Since January 28, when CNN hosted its first town-hall broadcast of the 2020 primary season, with Kamala Harris, the format has become a fixture on the network. Last night, the network braved a new frontier, hosting five candidates—Amy Klobuchar, Elizabeth Warren, Bernie Sanders, Harris, and Pete Buttigieg—back to back to back in a five-hour broadcast from St. Anselm College in Manchester, New Hampshire. In the run-up, CNN’s Alex Marquardt billed it as the “first major event of the 2020 presidential campaign.” It was certainly an event of the 2020 presidential campaign.
Devising the format and schedule for a campaign-season debate or candidate broadcast is a tricky task at the best times. A range of questions pose themselves: Who gets to host? Who gets to ask questions, and what do they get to ask? Which candidate gets their turn when? Last night, CNN lined up more female candidates than male, but viewers still raised questions as to why the moderators—Chris Cuomo (x2), Anderson Cooper (x2), and Don Lemon—were all men. The composition of the audience, too, struck some observers as problematic: more than half the audience questions came from Harvard students. The town halls were focused on young people’s issues and hosted in conjunction with Harvard’s Institute of Politics, but Harvard’s dominance nonetheless felt elitist. Vox called it “an on-the-nose example of power and social status buying political access.” Shane Goldmacher, a reporter at The New York Times, wondered why, in five hours of TV, CNN couldn’t have organized a couple questions from young people at community colleges, or who went straight into the workforce.
Nor was it immediately clear how these five candidates, specifically, were selected and then scheduled. All five have had high media profiles since they launched their respective campaigns, but it’s not as if they’re all clear frontrunners: Klobuchar, for instance, is currently polling lower than Beto O’Rourke and Cory Booker. Still, should she have been excluded? Last night’s town halls were not a debate, but they did make up the first high-profile, multi-candidate event to be staged this primary season. Should the line-ups for such events be decided by polls? If polls are a bad guide at this stage, then what other measures might work better? How should CNN and likeminded networks draw the line?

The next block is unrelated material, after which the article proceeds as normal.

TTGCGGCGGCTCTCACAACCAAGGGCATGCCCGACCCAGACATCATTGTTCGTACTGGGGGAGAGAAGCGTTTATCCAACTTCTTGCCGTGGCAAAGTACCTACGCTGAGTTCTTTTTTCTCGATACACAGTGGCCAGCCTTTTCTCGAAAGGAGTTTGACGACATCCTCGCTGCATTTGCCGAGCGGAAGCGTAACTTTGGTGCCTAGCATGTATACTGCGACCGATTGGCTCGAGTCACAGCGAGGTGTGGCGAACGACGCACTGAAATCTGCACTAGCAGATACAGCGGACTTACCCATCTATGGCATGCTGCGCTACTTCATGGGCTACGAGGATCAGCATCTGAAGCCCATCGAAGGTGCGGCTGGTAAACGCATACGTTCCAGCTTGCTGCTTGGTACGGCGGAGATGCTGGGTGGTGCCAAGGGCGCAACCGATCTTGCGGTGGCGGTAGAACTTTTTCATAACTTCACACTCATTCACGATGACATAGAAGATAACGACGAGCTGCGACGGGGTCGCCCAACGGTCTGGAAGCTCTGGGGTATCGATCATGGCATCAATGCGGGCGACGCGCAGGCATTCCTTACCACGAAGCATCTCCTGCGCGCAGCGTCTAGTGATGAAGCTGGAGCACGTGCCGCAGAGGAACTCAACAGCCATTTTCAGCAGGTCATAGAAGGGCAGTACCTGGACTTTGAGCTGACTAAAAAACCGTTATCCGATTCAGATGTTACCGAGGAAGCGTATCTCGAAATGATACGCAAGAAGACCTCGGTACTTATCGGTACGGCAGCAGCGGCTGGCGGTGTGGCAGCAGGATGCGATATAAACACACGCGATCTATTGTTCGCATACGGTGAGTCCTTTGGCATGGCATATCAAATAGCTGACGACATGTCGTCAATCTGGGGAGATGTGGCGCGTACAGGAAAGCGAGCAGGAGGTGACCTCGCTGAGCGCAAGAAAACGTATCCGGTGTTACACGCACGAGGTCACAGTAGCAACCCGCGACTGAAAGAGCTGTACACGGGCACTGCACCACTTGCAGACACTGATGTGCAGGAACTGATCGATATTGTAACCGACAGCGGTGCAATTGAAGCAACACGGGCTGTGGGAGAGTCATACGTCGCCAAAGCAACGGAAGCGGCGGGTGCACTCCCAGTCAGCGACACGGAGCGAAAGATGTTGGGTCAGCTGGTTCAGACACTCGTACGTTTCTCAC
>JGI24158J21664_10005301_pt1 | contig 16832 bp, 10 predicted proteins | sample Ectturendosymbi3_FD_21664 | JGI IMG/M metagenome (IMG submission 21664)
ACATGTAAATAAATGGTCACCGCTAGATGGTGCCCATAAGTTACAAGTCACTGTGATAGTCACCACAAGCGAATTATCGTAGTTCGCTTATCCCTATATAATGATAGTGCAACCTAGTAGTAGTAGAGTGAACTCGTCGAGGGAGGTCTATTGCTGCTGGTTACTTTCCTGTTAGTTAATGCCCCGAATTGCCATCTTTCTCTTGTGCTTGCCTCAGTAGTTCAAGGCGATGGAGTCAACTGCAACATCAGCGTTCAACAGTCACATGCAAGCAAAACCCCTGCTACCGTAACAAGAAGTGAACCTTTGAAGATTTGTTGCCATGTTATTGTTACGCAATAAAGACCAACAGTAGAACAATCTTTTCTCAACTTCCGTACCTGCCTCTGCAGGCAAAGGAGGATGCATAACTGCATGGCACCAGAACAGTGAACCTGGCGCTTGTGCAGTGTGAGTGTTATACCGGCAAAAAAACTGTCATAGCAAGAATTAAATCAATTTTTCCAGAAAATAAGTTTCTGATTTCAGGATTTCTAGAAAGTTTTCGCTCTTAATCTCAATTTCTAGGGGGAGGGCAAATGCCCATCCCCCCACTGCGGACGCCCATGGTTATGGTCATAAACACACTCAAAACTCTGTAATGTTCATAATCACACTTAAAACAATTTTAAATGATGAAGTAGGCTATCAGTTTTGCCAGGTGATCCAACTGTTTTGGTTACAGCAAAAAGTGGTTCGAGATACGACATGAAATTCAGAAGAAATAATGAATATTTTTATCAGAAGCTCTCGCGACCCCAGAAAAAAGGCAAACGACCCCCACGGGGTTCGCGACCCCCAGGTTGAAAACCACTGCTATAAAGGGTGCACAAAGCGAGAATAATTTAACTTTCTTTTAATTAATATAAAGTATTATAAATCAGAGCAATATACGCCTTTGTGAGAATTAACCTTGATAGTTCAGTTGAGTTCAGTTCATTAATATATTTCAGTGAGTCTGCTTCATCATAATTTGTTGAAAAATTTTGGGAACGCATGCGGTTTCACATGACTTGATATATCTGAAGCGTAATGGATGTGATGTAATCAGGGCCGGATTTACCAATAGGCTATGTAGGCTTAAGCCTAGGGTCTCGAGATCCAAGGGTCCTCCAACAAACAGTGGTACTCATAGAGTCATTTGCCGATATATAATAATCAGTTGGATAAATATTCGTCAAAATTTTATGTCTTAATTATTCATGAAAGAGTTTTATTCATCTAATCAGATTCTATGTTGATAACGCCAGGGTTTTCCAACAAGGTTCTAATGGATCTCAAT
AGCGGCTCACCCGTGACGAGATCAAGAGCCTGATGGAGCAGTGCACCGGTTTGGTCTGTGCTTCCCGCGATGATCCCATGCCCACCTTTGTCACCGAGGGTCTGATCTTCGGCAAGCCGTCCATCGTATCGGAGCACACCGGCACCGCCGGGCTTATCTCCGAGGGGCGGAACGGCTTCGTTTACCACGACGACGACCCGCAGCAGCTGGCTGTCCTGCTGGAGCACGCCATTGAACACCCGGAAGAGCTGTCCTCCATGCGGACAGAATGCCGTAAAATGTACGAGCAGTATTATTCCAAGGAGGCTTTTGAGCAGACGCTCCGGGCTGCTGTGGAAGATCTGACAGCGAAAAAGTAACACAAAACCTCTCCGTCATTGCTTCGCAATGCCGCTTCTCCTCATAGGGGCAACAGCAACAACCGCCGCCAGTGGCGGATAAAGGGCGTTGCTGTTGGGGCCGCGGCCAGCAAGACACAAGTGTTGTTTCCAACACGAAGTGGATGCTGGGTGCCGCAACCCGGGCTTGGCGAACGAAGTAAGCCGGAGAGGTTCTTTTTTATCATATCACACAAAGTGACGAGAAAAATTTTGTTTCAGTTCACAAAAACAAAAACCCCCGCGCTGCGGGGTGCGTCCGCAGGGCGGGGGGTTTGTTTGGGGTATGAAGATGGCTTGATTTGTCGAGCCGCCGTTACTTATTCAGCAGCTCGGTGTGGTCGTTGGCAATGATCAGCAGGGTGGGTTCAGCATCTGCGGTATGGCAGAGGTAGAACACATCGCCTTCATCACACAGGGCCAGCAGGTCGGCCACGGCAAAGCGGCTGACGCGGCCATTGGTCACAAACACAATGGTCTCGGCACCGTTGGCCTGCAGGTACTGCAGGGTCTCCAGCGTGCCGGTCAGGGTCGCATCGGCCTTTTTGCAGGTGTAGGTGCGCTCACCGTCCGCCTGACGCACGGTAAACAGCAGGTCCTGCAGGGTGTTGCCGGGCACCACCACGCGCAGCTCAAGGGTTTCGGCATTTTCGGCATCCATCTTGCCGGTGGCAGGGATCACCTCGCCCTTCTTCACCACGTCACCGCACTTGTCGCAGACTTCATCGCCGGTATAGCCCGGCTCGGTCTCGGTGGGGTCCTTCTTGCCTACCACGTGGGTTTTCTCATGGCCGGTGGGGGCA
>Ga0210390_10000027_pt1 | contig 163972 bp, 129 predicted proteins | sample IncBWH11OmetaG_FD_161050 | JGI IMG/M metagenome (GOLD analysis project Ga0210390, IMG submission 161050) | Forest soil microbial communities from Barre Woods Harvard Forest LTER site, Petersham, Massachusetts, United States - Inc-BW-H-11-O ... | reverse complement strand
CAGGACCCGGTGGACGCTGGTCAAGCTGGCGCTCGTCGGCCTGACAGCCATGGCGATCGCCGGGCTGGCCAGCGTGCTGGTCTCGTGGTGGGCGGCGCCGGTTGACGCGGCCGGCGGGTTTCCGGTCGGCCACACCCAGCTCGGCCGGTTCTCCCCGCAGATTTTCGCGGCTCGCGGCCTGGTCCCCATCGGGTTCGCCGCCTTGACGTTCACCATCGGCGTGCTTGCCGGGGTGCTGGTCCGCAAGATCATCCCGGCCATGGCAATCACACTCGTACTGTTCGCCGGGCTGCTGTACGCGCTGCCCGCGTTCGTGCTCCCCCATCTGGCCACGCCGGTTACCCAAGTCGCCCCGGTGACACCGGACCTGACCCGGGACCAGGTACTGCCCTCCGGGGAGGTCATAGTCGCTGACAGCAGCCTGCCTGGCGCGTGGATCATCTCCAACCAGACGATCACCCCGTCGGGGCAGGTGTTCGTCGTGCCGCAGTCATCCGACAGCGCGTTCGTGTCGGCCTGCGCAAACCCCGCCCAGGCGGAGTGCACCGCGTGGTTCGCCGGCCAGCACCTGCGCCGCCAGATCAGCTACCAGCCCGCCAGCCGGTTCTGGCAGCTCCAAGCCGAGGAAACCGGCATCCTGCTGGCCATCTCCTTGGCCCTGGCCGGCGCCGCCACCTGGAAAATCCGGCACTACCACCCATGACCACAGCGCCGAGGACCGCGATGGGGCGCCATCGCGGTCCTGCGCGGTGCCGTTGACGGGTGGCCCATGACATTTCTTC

Sam Feist, CNN’s Washington bureau chief, told Politico’s Morning Media team that appearance logistics are more art than science—often, they reflect the schedules of whoever agrees to appear. (CJR’s request for comment, sent to two CNN representatives last night, had not been returned by time of writing.) But a town-hall slot can have a measurable impact on a candidate’s campaign. After Buttigieg appeared in early March, his campaign saw spikes in donations, media attention, and even Google search trends. Vox listed it as a “breakout” moment behind the recent “Buttigieg boom.” Lis Smith, a communications adviser to the campaign, called it “an absolute gamechanger.”